Title: Trials of Apollo: The Hidden Oracle
Author: Rick Riordan
Genre: YA, Fantasy, Mythology
Date Read: May 6-11, 2016
How do you punish an immortal?
By making him human.
After angering his father Zeus, the god Apollo is cast down from Olympus. Weak and disorientated, he lands in New York City as a regular teenage boy. Now, without his godly powers, the four-thousand-year-old deity must learn to survive in the modern world until he can somehow find a way to regain Zeus’s favour.
But Apollo has many enemies – gods, monsters and mortals who would love to see the former Olympian permanently destroyed. Apollo needs help, and he can think of only one place to go . . . an enclave of modern demigods known as Camp Half-Blood.
I am reminded yet again why Rick Riordan is my most favorite author.
Going back, I remember the Percy Jackson and the Olympians series was my door to the readers’ community. And having to spend ten books with my favorite demigods would make one think that they’d be satisfied with all the Greek adventures, sassy remarks and not-so-Great Prophecies. But no, we’ll never get enough of them. So, going back on track with our favorite vain gods and sassy demigods feels like a childhood being re-written once again with more adventures but less prophecies.
You know how Greeks are. They like good ol’ prophecies. Unfortunately, with no Oracle to give prophecies and Apollo being dumped (literally) in a dark corner of Manhattan, stripped off his godly powers, how will the demigods go out there and have themselves killed? Sounds like a vacation but not for demigods with ADHD. You’d think a god would be brave having lived such a long time and witnessed a lot of challenges through the centuries, but that’s not the case with Apollo. (Probably all gods)
I didn’t really have any worries before I started reading the book. I knew I’m going to love it the moment Riordan announced a new Greek series is coming out. He could write a number of series with Percy and Annabeth still the main characters, and I’ll never get tired of reading them. Unfortunately, it was time for a god to shine. And that lucky (or maybe not) god is Apollo. And suffice to say, he is my favorite Greek god next to his twin sister, Artemis. Don’t let him know I said that. The god likes being #1 on the list of Top Most Famous Greek god. I guess they all do.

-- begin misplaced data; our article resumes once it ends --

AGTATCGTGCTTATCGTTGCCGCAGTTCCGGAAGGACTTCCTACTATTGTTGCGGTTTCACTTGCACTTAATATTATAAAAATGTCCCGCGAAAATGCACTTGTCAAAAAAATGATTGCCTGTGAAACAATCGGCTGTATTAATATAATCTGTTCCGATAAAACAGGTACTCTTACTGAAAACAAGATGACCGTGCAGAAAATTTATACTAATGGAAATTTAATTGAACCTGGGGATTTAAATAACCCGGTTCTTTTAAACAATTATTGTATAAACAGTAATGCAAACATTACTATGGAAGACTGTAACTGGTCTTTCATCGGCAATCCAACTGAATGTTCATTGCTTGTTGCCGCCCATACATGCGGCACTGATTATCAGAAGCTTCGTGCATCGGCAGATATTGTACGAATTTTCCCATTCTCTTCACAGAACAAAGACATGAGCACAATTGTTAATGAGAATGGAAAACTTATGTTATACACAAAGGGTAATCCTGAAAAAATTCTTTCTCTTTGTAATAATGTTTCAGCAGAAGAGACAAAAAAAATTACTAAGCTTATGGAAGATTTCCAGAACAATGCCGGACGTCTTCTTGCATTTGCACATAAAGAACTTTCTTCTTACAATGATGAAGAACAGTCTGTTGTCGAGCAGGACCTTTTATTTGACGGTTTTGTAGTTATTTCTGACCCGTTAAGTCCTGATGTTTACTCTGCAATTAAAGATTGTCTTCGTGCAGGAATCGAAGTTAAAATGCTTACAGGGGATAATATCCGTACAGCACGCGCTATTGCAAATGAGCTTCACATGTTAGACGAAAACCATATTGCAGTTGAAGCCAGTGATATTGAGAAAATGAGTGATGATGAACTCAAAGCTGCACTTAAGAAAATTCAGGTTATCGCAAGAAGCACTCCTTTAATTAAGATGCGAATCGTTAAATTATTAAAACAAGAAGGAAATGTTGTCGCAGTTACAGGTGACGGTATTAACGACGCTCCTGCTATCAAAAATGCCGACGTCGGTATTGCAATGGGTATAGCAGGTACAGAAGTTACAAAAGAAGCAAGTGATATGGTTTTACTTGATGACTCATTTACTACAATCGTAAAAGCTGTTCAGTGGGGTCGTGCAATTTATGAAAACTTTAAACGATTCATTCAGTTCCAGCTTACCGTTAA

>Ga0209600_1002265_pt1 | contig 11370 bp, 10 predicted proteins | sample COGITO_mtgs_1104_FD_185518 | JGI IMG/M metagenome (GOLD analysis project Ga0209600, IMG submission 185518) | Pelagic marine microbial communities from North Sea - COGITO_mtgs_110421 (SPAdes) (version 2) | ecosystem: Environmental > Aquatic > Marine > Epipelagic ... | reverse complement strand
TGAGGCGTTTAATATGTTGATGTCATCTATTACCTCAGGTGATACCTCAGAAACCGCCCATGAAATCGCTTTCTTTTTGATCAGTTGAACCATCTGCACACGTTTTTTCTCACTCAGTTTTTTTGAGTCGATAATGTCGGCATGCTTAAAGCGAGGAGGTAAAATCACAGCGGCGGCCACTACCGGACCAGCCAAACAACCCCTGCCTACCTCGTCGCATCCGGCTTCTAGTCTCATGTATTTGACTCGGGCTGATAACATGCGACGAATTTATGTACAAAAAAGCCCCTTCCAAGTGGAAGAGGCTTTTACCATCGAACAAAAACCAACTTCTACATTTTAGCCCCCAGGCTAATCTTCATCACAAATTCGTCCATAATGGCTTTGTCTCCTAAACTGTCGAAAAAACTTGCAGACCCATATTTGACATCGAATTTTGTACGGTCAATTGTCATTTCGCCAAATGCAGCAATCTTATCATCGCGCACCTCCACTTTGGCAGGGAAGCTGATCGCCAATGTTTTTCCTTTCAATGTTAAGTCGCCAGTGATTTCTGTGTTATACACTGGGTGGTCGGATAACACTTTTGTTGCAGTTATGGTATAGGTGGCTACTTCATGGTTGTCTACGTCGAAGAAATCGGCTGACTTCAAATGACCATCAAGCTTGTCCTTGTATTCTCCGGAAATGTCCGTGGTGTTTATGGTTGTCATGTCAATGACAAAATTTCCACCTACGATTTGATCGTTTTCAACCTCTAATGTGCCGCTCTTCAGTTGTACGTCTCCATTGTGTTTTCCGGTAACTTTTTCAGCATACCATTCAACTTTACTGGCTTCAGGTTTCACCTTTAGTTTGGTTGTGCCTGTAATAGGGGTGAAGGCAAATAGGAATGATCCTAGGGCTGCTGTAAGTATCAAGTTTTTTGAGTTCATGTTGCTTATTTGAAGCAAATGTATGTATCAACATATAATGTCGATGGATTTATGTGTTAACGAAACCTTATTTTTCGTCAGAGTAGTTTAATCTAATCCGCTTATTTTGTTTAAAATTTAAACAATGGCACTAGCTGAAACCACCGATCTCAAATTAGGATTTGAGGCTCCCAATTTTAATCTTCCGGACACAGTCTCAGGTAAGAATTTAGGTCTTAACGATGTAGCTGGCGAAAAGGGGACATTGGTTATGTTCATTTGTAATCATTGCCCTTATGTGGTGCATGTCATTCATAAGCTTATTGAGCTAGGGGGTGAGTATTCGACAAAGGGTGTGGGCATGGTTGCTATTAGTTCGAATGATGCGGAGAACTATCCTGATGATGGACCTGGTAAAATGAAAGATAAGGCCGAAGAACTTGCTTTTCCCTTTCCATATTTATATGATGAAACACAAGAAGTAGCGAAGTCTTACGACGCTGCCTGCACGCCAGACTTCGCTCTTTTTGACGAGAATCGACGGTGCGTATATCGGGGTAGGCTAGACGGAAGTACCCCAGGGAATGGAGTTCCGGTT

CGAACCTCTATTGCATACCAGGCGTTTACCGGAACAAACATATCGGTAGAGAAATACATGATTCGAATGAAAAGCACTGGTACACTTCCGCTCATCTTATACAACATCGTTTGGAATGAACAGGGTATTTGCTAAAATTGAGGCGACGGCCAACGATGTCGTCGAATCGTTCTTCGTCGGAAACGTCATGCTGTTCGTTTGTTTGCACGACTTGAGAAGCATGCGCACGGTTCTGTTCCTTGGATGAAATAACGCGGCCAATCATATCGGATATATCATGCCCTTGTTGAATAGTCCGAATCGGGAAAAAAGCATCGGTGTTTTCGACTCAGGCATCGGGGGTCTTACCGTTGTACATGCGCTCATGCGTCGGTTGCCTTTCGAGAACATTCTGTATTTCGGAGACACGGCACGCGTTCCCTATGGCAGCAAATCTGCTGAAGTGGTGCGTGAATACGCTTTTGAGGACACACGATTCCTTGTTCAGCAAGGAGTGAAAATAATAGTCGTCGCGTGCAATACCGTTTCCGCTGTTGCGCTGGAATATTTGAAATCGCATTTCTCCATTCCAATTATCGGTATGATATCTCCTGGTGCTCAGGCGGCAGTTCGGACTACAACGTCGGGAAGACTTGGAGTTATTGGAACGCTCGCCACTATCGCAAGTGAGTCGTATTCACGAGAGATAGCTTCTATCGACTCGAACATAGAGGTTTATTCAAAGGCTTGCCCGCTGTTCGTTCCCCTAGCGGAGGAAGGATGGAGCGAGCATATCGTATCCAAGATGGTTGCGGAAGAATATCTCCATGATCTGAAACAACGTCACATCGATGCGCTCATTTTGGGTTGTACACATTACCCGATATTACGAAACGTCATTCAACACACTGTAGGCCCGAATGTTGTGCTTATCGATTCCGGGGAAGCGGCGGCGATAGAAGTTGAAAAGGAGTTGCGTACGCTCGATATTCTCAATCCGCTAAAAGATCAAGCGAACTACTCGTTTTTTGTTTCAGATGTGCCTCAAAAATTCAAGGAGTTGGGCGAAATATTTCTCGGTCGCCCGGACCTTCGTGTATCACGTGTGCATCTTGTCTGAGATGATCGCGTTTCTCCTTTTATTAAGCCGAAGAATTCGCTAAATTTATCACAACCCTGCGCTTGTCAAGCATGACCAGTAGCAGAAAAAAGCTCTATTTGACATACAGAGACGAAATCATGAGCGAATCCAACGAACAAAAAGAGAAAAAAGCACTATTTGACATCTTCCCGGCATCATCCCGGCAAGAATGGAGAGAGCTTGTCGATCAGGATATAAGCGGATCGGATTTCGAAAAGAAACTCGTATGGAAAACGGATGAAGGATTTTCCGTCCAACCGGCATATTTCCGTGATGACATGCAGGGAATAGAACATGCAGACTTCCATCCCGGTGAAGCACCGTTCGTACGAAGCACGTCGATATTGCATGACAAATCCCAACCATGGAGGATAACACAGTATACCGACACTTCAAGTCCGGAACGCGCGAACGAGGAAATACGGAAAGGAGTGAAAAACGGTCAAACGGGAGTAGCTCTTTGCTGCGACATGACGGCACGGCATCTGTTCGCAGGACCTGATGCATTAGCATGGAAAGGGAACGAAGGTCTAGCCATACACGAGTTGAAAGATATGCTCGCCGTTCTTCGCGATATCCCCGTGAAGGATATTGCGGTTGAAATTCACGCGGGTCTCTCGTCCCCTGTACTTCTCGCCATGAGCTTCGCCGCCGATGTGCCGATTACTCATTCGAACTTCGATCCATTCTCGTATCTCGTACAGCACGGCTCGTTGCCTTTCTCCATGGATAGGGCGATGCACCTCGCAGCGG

If you’ve met Apollo in Riordan’s past books, he’s still the same. But more cowardly. You can’t blame him. He’s powerless, has acne and a belly flab. Who wouldn’t be scared when all your life you’ve been living a perfect one? I guess we can just come out with the best moral from the story: Be good to your dad. You never know when he’ll suddenly zap you to mortality when he feels like you’ve been playing on his naughty list and have been ignoring your list of chores. Or something like that.
Like always, we get the usual sassy and sarcastic remarks from both gods and demigods. Things can’t get any funnier when a vain god is trying to deny his mortality. Also, it’s nice to see your favorite demigods back in action, but its also good that we get to finally meet and spend some time with the other demigods back in Camp Half-blood that we never really got to know in the past series. While for the plot twist at the end, I kind of figured it out. Apparently, you don’t always get to have a happy ending with new friends. At least, not in the first book. We’ll see in the next books of the series, which will be released for the next 4 years. Yup, we can wait. We can definitely wait. (No, we can’t. P.S. Uncle Rick, could you maybe write a little faster, please? Don’t leave us guessing. The Oracle already placed us on hold.)
Anyway, I know it’s a little bias of me, but I’m pretty sure everyone can already guess how much stars I would rate this book, right? Yup you guessed it, right! A constellation of stars.
BY THE WAY!!! I’M JUST GONNA PUT THIS ONE DOODLE I DID.
If in any case, you still haven’t read The Hidden Oracle, then there is no reason to worry. This is just something I made. I’m pretty sure you won’t pick up any spoilers from this, so…
Not all monsters were three-ton reptiles with poisonous breath. Many wore human faces.
Featured Image (c) Hypable
Cover Image (c) Goodreads